The AI-controlled virtual fighter jet has trounced a human pilot in a dogfight. The feat occurred during the finale of the US military’s AlphaDogfight challenge.
This was put on by the controversial Defense Advanced Research Project Agency (DARPA).
It is massively symbolic moment, a proof case that even in the most hallowed of human roles in air war, AI is moving in
Peter W. Singer
This involved some of the largest military contractors including Lockheed Martin participating in the competition.
Peter W. Singer, a strategist and Senior Fellow at New America believes this exercise marks a major milestone in the new technology.l
He tweeted: “A John Henry-versus-the-steam-engine moment.”
“There is a nobility to the human role, but it symbolically points to a future of more and more machines in more and more roles.
“It is massively symbolic moment, a proof case that even in the most hallowed of human roles in air war, AI is moving in.
“But it is just the start, the opening pitch of a nine inning game so to speak.”
The winning company, Heron Systems, emerged as a victor with its fighter jet AI by defeating a human fighter pilot — call-sign ‘Banger’.
The opponent was reportedly sitting inside a simulator wearing a visual reality headset five rounds to zero.
However, Mr Singer does not believe the demonstration will immediately render human fighter pilots redundant.
He wrote: “The key is that this is not really a ‘contest’, but a learning exercise for both the military and the machine.
“The military is learning what works or not, but so is the system itself.
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“Each and every data point makes that system more intelligent, more capable.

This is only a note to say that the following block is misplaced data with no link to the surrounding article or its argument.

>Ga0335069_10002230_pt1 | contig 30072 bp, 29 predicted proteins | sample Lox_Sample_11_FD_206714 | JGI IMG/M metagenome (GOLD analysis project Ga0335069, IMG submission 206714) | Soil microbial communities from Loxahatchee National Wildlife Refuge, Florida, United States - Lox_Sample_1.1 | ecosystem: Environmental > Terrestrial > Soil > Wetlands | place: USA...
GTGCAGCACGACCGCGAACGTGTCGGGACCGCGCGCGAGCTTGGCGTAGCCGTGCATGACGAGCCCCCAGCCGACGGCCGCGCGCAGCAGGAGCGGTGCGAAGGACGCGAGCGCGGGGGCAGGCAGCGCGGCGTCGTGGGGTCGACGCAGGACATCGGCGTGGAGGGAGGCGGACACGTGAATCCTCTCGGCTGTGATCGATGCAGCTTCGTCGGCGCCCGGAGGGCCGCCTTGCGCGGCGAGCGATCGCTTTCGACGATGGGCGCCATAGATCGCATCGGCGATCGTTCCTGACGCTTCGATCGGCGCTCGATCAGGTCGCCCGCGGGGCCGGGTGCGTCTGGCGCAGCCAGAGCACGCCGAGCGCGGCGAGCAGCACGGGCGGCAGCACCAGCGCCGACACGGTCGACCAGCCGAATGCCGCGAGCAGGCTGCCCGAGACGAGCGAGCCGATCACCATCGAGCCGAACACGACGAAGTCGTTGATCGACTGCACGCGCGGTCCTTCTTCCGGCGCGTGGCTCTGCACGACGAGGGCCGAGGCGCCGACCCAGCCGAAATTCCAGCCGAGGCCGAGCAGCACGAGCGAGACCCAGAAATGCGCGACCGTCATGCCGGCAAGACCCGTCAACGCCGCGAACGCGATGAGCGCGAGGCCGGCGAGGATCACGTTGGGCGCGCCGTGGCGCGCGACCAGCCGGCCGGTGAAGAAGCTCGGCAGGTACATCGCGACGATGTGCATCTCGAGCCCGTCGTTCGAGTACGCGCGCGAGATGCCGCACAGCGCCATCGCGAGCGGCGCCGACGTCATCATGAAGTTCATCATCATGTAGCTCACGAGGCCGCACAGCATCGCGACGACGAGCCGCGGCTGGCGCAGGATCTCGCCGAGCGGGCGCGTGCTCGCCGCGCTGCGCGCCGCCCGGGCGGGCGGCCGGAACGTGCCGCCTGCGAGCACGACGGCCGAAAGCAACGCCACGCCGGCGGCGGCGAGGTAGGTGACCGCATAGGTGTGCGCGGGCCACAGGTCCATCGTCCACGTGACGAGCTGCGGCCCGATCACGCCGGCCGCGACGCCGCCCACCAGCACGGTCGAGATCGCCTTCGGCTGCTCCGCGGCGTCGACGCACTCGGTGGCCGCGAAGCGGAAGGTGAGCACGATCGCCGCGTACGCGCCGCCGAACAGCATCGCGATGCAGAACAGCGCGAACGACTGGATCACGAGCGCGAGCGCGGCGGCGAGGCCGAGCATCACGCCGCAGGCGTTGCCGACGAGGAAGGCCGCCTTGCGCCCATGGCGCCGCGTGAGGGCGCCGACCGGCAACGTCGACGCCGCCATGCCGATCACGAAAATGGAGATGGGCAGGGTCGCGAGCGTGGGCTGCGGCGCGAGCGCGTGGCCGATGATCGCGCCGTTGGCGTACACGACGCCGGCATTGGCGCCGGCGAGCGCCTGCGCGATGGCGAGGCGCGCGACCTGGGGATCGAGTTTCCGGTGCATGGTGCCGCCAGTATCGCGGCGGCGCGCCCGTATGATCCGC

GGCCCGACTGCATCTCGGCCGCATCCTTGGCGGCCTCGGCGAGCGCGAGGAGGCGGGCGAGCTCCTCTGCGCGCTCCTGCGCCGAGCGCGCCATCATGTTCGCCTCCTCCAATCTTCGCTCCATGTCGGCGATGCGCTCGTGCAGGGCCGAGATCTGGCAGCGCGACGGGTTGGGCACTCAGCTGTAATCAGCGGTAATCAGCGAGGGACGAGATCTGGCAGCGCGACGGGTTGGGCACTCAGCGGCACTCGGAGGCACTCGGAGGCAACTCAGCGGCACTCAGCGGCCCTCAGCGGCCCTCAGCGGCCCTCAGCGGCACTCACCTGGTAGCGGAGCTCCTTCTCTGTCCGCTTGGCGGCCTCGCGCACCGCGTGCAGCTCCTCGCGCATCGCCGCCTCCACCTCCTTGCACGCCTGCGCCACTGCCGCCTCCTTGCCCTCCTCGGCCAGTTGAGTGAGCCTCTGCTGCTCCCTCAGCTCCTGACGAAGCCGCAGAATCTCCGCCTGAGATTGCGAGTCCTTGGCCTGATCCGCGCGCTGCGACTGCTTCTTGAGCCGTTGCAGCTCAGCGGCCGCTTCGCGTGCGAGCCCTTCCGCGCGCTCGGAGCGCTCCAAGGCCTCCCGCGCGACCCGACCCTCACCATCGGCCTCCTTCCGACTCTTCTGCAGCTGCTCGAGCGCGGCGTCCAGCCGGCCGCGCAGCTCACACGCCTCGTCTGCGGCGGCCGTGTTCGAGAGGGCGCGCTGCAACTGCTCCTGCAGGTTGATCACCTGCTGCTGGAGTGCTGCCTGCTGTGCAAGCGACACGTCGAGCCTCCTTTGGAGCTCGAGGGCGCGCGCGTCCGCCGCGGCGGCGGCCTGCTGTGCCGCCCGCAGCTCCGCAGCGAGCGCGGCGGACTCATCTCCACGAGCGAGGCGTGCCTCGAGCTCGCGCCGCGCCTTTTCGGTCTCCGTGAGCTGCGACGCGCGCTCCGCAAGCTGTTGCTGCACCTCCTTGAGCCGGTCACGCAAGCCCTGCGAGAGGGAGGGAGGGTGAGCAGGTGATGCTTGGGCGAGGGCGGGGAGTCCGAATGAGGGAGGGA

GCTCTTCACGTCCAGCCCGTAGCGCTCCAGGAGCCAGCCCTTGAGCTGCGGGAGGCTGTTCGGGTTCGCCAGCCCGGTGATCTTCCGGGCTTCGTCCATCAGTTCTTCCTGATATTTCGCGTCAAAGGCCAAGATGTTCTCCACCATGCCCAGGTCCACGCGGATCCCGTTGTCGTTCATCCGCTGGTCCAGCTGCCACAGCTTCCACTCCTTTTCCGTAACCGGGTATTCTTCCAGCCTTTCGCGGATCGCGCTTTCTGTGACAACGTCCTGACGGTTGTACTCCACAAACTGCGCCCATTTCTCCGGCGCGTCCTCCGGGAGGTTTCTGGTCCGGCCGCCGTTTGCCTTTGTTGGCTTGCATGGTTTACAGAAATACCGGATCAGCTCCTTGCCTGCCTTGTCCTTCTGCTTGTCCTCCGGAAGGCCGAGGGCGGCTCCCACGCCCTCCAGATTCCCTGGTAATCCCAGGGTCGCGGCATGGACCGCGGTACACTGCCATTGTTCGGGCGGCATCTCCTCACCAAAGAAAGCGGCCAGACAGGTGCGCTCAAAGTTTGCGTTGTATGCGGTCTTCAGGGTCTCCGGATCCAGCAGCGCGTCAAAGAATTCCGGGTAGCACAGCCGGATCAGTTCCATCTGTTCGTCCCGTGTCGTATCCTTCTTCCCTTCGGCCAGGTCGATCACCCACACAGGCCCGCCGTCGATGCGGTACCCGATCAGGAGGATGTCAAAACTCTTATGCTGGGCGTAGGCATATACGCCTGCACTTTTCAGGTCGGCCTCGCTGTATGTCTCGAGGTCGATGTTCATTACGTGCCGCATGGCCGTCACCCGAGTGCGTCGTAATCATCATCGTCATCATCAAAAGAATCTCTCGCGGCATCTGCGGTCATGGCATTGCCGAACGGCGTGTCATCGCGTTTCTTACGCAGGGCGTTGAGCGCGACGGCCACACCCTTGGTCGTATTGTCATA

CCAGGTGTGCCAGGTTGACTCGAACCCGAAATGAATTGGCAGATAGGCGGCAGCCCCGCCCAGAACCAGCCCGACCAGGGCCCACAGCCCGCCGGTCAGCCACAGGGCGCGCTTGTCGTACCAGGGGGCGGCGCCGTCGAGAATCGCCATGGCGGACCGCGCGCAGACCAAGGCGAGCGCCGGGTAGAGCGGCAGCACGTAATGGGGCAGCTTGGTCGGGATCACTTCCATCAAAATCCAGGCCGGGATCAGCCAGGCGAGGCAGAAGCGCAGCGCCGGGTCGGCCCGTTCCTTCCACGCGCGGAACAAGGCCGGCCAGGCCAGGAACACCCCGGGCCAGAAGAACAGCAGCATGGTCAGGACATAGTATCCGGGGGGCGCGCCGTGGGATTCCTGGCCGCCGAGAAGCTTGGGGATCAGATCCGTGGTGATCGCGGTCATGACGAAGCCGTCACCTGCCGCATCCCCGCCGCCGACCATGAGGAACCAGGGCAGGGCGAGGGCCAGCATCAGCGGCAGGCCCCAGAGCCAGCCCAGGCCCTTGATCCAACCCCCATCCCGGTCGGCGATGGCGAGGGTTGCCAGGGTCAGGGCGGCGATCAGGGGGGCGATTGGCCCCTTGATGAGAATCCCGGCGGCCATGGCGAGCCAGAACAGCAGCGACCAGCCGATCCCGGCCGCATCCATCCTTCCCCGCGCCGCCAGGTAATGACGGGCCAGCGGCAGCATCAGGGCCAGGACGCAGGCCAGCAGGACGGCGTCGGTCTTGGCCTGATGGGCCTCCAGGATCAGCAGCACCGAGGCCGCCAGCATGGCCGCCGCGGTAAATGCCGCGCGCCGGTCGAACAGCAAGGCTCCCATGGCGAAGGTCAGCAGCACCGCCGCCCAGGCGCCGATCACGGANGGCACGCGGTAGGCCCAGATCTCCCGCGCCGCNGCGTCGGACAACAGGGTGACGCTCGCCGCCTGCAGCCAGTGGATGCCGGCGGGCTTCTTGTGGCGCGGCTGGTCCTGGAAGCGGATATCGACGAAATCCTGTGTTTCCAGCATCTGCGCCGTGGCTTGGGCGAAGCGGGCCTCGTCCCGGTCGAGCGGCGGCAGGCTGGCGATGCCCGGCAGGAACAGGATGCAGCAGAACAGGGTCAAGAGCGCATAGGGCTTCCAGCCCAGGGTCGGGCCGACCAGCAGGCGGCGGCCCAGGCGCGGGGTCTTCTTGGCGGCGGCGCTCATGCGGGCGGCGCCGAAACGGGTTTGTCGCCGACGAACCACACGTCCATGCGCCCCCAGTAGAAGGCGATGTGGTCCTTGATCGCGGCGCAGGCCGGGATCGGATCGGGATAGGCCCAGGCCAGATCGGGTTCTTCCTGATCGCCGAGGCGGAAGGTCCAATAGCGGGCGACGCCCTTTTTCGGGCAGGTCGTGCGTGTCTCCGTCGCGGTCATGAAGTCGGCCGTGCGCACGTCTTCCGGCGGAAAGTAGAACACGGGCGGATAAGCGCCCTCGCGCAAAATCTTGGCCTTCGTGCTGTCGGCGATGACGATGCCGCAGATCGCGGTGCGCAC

“Win or lose, the human pilot that shows up for round 2 and then 3 will be effectively the same 1.0 version, while the technology will be at 2.0, 3.0 on so on.
“Moreover, AI is also a ‘black box’, so its creators soon won’t even know how it improved itself. Just that it did.
“But don’t expect wholesale move to this kind of system anytime soon.”
The military strategist then outlined three reasons why it will take time.
He tweeted: “The decision to automate is not just about “could” but ‘should’.
“There are a host of legal and ethical concerns that would have to be navigated through first.
“Second, the military is, for very good reasons, a conservative organisation, seeking to go into battle with what is known and trusted.
“Any new tech, let alone one of such change, has to go over that hurdle.
“Third, there is massive investment in existing programs of record, with literally hundreds of billions of dollars and tens of thousands of jobs at stake.
“Anything that alters those plans is a threat that will be fought bureaucratically.”
The teams had to start from the ground up to teach their AIs how to fly a fighter jet.
Lee Ritholtz, director and chief architect of AI, from Lockheed Martin, said: “You don’t have to teach a human [that] it shouldn’t crash into the ground.
“They have basic instincts that the algorithm doesn’t have.
“That means dying a lot. Hitting the ground, a lot.”
For Lockheed Martin, it took several servers running trial-and-error dogfights around the clock to come up with its final AI, a piece of software capable of being run on a single graphics card.
The winning team’s AI had been through more than 4 billion simulations.
This equates to approximately 12 years of flight time, as Ben Bell, senior machine learning engineer at Heron Systems, told Defense One.
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